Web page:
CRP is a sensitive parameter that is elevated in various diseases such as infections, tumors, and autoimmune diseases . Albumin is a useful marker of nutritional status, which sensitively decreases not only in catabolic statuses such as acute infection, liver cirrhosis, and malignant disease but also in various kidney diseases with proteinuria [14,15]. CRP and albumin are both well-known as reliable prognostic indicators that predict morbidity and mortality in patients on dialysis [16,17]. Furthermore, many studies have evaluated the association between the CRP-to-albumin ratio (CAR) and prognosis because CRP or albumin levels alone can be relatively non-specific . The CAR was identified as an independent predictor of all-cause mortality in ESKD patients on peritoneal dialysis .
Many patients with chronic kidney disease (CKD) experience chronic inflammation and poor nutritional status. In addition, KTRs have an increased risk of infection because of their immunosuppressive state. Therefore, this study aimed to evaluate the predictive role of the pretransplant CAR for the prognosis after KT in patients with ESKD.
This study was approved by the Institutional Review Board of Kyungpook National University Hospital (IRB No. 2022-10-018). The requirement for informed consent was waived because this study was conducted through a retrospective review of medical records. All patient information was anonymized, and the patients were de-identified before analyses. This study was conducted in accordance with the 2013 Declaration of Helsinki and the Declaration of Istanbul 2008.
Patients who underwent KT for the first time at Kyungpook National University Hospital between January 2006 and August 2020 were retrospectively analyzed. Patients who had signs of infection or a history of albumin infusion within 2 weeks prior to KT were excluded. We divided the enrolled patients into quartile (Q) groups according to the pretransplant CAR values. During hospitalization for KT, all patients were managed according to the institution’s perioperative protocols . This included routine laboratory and radiologic examinations, immunological management, desensitization treatment if needed, and proper surgical procedures.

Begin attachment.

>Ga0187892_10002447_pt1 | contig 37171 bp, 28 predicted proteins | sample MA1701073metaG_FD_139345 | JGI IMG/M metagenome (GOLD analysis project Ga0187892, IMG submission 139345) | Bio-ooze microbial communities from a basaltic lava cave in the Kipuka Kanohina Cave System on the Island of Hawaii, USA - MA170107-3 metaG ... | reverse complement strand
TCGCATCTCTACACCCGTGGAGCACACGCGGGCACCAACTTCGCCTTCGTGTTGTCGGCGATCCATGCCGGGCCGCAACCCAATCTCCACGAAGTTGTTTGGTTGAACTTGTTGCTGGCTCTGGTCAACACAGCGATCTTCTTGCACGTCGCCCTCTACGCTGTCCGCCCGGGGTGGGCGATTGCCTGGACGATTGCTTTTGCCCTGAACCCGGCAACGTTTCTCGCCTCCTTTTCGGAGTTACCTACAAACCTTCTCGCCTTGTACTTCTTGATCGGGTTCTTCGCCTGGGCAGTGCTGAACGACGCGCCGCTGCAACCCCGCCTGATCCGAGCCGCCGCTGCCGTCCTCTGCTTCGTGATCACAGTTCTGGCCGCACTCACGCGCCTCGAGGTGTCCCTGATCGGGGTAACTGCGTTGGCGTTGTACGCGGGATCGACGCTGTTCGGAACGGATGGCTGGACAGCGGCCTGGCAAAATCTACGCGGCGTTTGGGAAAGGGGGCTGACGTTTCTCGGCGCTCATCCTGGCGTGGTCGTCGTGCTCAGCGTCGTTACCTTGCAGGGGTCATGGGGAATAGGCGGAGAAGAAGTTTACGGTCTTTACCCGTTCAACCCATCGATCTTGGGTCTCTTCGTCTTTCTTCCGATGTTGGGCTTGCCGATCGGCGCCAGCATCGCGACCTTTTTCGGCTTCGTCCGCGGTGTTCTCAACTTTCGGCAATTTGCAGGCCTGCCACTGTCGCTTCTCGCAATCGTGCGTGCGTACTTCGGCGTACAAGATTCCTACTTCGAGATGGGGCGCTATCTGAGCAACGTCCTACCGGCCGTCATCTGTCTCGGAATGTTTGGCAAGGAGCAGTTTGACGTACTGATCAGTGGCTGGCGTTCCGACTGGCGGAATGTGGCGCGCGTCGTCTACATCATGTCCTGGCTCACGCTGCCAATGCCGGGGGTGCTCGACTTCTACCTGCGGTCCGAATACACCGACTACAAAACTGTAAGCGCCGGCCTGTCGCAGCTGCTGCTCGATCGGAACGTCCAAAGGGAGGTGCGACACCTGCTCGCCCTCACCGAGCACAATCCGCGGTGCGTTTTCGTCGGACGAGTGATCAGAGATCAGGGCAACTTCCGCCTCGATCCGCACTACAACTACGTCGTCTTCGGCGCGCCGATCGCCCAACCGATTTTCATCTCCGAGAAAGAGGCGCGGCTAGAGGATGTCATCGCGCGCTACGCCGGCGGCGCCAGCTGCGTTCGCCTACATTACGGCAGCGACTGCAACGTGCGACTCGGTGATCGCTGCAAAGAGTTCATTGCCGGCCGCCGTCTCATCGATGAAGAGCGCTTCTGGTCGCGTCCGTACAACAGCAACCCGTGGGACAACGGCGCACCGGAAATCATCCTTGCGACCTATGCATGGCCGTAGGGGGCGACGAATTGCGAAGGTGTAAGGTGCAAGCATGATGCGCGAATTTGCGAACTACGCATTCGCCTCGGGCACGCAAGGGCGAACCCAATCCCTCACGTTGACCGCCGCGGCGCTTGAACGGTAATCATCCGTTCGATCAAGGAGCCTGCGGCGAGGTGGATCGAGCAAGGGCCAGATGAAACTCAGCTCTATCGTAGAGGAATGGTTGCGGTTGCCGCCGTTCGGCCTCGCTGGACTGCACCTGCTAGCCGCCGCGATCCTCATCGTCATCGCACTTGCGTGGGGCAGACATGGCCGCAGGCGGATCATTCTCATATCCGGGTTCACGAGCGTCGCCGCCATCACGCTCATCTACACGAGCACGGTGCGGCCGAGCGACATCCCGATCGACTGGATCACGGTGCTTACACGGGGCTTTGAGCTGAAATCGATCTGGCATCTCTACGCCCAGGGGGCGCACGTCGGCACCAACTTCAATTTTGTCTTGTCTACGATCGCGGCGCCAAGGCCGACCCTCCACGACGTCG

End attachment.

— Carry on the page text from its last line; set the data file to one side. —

The baseline demographic data included information on both the recipient and the donor. The recipient characteristics included age, sex, body mass index (BMI), follow-up duration after KT, dialysis vintage before KT, primary causes of renal disease, comorbid conditions, number of human leukocyte antigen (HLA) mismatches, and induction immunosuppressive agents, while the donor characteristics included age, sex, and BMI. This data was collected by reviewing electronic medical records. In all KTRs, blood samples were collected 24 hours before KT, and this study analyzed the samples collected at the nearest time point before the KT. The serum laboratory parameters included white blood cell (WBC) count, neutrophil count, lymphocyte count, hemoglobin, platelet count, sodium, potassium, calcium, phosphate, uric acid, total/low-density lipoprotein (LDL) cholesterol, CRP, and albumin. The CAR was calculated as a percentage (CRP/albumin ×100).
The primary outcome was mortality according to the CAR. Patient deaths were categorized into infection, cardiovascular, and cancer-related deaths. The secondary outcomes were the occurrence of death-censored graft failure and biopsy-proven acute rejection (BPAR) during the observation period. The predictive role of CRP or albumin alone for mortality was assessed and compared to that of the CAR. Patient survival was defined as the time from transplantation to death due to any cause. Death-censored graft failure was defined as an event in which graft function was aggravated, leading to the re-initiation of renal replacement therapy . In the case of patients who died with a functioning graft, the patient’s graft survival was censored at the time of death. BPAR was diagnosed according to the Banff 2007 classification . When the Banff classification was updated later, BPAR was diagnosed accordingly. Graft biopsy was performed considering the clinical findings such as a decline of graft function or suspicion of BK virus nephropathy.